Given the manner in which the viability gap in the EPFO’s Employees’ Pension Scheme (EPS) has been rising in each actuarial valuation, the latest number of R10,855 crore for the gap is a big positive—the last report, for FY10, put the gap at about R54,000 crore. How this gap has fallen seems nothing short of a miracle, but the reason EPS officials claim is that, now that the organisation has compiled the actual data for 58% of its subscribers, it finds the age-profile is so predominantly young, there is little to worry about. The way the EPS calculates it, the NPV of the net liability towards pensioners is R3.2 lakh crore while the NPV of all contributions is R1.5 lakh crore—factor in the R1.6 lakh crore corpus of the EPS and you’re left with a R10,855 crore gap.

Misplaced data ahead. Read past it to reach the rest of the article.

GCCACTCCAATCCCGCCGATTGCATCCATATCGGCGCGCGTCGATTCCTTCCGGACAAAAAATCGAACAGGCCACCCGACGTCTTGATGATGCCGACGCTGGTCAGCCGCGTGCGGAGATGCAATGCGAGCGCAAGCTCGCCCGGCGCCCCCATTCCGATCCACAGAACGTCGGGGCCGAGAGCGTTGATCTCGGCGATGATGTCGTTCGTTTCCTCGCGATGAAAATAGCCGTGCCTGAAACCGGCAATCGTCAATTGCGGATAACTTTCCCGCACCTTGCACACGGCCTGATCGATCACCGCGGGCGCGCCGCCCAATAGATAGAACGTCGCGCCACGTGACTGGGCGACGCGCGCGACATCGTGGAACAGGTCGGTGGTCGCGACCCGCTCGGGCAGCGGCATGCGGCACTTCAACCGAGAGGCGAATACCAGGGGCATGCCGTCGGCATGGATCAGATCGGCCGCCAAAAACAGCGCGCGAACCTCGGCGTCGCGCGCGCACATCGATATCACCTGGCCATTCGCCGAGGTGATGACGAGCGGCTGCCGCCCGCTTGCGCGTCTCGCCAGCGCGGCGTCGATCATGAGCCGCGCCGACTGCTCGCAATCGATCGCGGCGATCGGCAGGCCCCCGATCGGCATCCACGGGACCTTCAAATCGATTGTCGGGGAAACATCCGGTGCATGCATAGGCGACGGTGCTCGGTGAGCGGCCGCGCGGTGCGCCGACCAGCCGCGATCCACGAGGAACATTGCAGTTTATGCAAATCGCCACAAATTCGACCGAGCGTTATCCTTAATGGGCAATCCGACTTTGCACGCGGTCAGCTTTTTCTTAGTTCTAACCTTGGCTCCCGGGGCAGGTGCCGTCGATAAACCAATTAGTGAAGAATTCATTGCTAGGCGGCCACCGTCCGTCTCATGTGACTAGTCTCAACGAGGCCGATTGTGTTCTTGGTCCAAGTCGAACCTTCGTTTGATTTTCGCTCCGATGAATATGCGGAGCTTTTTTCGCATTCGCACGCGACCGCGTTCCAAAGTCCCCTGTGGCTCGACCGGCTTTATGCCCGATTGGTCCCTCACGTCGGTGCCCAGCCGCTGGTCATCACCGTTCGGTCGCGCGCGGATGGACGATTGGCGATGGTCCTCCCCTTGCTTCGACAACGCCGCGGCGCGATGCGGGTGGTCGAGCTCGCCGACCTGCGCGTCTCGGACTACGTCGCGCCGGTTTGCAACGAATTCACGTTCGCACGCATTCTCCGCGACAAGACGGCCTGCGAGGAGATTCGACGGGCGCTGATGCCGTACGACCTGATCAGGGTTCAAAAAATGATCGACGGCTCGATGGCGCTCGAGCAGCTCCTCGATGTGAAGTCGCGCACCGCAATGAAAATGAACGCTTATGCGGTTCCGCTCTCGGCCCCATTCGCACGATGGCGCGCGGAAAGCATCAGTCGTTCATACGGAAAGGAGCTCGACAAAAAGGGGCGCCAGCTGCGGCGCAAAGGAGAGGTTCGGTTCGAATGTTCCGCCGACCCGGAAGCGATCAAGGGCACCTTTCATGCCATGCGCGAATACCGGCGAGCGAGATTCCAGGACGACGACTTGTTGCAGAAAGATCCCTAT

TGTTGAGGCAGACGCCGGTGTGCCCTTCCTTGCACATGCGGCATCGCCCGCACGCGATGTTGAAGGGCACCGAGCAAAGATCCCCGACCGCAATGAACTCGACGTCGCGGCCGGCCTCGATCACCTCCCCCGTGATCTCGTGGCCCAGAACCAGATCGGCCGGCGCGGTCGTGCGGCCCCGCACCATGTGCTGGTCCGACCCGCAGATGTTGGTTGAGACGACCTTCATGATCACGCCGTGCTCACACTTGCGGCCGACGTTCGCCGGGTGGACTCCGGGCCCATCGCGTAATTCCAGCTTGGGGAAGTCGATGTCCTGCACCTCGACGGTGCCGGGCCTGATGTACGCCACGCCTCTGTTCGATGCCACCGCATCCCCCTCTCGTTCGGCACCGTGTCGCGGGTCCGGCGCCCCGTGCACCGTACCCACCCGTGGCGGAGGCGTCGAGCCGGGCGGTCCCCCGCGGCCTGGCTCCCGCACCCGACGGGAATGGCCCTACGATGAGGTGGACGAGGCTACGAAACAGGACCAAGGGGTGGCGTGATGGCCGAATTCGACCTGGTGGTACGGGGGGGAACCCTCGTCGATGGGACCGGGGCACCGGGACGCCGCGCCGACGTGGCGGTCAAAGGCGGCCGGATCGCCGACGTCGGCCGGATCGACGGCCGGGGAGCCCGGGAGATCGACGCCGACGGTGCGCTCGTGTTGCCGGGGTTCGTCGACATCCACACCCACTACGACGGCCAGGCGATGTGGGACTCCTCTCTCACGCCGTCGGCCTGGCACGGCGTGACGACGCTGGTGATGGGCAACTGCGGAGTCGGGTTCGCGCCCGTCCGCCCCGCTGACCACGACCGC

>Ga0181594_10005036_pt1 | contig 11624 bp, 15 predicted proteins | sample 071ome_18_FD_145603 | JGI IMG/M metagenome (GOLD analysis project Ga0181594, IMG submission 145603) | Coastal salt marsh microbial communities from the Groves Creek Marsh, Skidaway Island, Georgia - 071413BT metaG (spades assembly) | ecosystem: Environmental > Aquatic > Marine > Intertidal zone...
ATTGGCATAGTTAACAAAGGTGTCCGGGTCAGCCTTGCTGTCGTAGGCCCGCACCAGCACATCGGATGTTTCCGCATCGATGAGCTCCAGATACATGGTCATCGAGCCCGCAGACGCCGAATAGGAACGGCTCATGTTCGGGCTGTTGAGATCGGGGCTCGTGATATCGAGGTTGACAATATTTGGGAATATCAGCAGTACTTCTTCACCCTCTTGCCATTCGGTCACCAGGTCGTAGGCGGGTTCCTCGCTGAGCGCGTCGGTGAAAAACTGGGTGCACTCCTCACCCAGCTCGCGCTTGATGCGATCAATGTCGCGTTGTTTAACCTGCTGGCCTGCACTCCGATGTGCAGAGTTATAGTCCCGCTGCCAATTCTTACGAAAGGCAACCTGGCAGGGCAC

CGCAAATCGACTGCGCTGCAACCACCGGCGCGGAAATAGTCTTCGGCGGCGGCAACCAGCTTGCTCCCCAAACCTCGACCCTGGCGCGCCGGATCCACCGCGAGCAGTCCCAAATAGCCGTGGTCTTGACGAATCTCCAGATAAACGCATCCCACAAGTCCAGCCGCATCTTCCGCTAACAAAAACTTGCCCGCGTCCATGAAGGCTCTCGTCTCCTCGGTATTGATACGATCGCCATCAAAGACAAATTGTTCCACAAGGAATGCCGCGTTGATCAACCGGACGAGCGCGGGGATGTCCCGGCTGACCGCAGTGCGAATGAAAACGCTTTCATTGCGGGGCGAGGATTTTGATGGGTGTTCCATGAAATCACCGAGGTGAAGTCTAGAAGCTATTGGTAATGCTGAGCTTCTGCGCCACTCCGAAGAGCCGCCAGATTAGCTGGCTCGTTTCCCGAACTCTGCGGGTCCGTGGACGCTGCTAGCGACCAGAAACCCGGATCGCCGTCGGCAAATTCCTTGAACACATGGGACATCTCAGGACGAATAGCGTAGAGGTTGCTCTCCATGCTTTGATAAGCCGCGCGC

While this is reassuring, such analyses are very sensitive to interest rate changes, so can go haywire as interest rates change. Equally true, it is difficult to project future contributions accurately especially if the NPS takes off. Most important, given the structure of India’s population, the EPS can only be in trouble after a few decades when the proportion of those contributing to the fund becomes bigger than those taking out from it. The time to fix the scheme is now, whether that means greater contributions from the government or from the employer—or by curtailing benefits—is a different matter.